Friday, November 29, 2013

The Language Inside by Holly Thompson

Emma loves being Japanese even though she doesn't look it. She is white on the outside but that is where most of her identity stops: she claims a Japanese identity every chance she gets. When her mom gets sick with cancer, the family must return to the states for her to begin treatment. Emma resists but knows she must go. There in the U.S., she starts high school again, battling to find new friends who truly understand her identity. She also volunteers at a local elder care home, leading her into knowing how to be with people who already know themselves, young and old.

Holly Thompson writes so clearly in prose. I loved how she wrote Orchards, and she nails another one here with The Language Inside.  I think what I love most is the voice: I can hear both Emma as well as the other characters cheering her on, welcoming her into their lives. This is a sweet story, one where our global world could actually identify with the varying cultures so many of us carry within us. 

Friday, November 22, 2013

Ben Rides On by Matt Davies

It was only a matter of time before us wild mountain bikers showed up on the pages of a picture book. Thank goodness for Matt Davies and the notion of hope.

Ben rides the bike of his dreams to school. Except he doesn't quite make it, having come into contact with a big, hairy dude who absconds with his bike. All school day long, Ben plots and as soon as the bell rings, he is off, searching for his lost bike. He finds it hanging from a tree, smashed up. But he also discovers the thief of the bike in a bad spot. Saving him takes great physical energy and the assistance of one crow, but it also takes great hope.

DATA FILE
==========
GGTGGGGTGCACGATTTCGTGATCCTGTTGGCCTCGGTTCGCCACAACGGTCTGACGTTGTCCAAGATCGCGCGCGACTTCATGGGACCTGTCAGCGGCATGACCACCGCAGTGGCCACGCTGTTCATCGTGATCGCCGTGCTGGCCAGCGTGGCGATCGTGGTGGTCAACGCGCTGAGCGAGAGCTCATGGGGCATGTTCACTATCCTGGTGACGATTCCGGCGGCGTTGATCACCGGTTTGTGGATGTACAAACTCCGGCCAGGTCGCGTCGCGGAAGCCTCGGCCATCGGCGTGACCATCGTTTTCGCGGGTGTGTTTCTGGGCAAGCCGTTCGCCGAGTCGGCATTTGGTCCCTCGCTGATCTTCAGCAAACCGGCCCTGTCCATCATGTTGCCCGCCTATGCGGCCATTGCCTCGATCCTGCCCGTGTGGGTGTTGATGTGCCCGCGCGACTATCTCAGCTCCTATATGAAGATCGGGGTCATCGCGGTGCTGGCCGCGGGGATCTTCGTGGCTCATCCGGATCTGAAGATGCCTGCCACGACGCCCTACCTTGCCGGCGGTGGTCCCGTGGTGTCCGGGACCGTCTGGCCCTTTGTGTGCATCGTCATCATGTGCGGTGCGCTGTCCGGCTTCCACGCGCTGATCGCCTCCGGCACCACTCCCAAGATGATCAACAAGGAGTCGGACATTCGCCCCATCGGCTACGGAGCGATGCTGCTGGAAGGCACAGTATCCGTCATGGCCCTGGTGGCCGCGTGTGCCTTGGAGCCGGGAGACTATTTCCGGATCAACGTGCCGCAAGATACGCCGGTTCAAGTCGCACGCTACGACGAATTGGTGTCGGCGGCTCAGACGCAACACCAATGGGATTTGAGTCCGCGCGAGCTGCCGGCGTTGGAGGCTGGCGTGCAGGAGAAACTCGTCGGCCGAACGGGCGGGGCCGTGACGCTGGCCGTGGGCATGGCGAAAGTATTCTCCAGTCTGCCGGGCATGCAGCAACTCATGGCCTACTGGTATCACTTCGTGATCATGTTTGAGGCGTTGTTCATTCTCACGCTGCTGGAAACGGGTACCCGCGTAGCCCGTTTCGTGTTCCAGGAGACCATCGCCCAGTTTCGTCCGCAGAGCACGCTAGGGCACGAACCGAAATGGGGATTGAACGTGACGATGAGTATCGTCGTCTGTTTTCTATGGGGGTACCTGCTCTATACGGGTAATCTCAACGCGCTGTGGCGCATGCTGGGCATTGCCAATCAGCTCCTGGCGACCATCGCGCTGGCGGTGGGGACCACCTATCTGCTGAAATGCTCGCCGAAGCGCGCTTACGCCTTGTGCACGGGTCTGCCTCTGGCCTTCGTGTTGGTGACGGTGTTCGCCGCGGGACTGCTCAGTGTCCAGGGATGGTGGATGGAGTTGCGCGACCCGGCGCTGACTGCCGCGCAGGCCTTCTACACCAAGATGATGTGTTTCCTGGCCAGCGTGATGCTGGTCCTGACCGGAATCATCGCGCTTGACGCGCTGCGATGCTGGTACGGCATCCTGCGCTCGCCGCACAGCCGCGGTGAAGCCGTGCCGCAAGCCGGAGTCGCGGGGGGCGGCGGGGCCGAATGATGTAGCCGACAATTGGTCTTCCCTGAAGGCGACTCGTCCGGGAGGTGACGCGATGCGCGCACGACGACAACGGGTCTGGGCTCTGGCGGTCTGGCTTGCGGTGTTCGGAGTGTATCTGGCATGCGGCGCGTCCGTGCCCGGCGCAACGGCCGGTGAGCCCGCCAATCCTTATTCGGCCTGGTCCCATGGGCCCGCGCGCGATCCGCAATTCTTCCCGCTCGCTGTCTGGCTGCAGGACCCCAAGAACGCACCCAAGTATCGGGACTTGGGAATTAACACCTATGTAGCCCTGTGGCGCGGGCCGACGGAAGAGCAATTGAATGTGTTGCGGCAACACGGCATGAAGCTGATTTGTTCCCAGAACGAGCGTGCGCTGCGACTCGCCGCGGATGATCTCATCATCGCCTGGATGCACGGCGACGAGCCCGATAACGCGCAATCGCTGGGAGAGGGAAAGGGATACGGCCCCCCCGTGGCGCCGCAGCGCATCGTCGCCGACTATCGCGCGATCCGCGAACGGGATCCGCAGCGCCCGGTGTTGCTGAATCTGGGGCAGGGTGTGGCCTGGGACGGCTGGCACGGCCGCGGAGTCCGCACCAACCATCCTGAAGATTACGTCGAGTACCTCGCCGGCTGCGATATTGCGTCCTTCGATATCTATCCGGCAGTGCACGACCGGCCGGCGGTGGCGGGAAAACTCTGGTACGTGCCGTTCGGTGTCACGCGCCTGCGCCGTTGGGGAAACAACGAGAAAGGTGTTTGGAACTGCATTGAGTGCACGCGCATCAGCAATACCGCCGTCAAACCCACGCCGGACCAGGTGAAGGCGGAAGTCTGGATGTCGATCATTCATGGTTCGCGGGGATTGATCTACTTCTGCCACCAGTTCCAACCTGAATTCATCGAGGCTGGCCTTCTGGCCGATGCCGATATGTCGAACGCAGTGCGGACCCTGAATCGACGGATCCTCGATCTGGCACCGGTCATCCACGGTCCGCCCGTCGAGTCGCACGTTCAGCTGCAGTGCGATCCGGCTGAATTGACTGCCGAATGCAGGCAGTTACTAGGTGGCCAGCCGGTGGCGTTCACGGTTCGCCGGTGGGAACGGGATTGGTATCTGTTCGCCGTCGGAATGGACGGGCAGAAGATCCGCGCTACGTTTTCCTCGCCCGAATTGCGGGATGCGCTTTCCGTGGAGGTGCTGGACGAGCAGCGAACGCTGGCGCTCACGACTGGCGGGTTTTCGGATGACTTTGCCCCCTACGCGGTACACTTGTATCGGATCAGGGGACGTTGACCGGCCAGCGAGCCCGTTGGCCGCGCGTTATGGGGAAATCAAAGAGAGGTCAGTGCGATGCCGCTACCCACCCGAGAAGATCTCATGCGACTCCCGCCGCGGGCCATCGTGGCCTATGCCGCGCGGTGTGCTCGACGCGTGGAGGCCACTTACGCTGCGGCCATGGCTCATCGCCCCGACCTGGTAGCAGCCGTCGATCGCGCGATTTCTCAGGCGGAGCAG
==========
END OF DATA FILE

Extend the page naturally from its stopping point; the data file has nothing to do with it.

This book reminds me in distant ways of Blueberries for Sal. We all have our small ways of being born into us from our first days in life. Ben finds his as did Sal. And as did Arian Underbite.

Happy reading....Ben Rides On.

Friday, November 15, 2013

Bo at Ballard Creek by Kirkpatrick Hill

This is the most interesting adaption of Little House on the Prairie that I have ever read. Imagine Laura and Pa, way up North in Alaska sometime around the same time period. Totally doable. Imagine a girl, Bo, adopted by two men. Caught you? Seriously two men, one Swedish and one black (ha, caught you again) are Bo's father figures and also are cooks and tailors for the mine camp and kind friends to all in the community. And adoption? A whole 'nother story....all captured within this story twice. HA! Now you want to read this, don'cha?

Hill is an accomplished author with a few books under her belt, and she lives up there in The Last Frontier, splitting her time between Fairbanks in the winter and out on the Yukon River during the summer. This would be a solid read aloud for young readers, and the design of the chapters and storyline make me think readers younger than five who are also lovers of nature would love reading this! I would love to hear what others have to say about this sweet read, particularly if you find a young audience who just loves this gem. 

Friday, November 8, 2013

September Roses by Jeanette Winter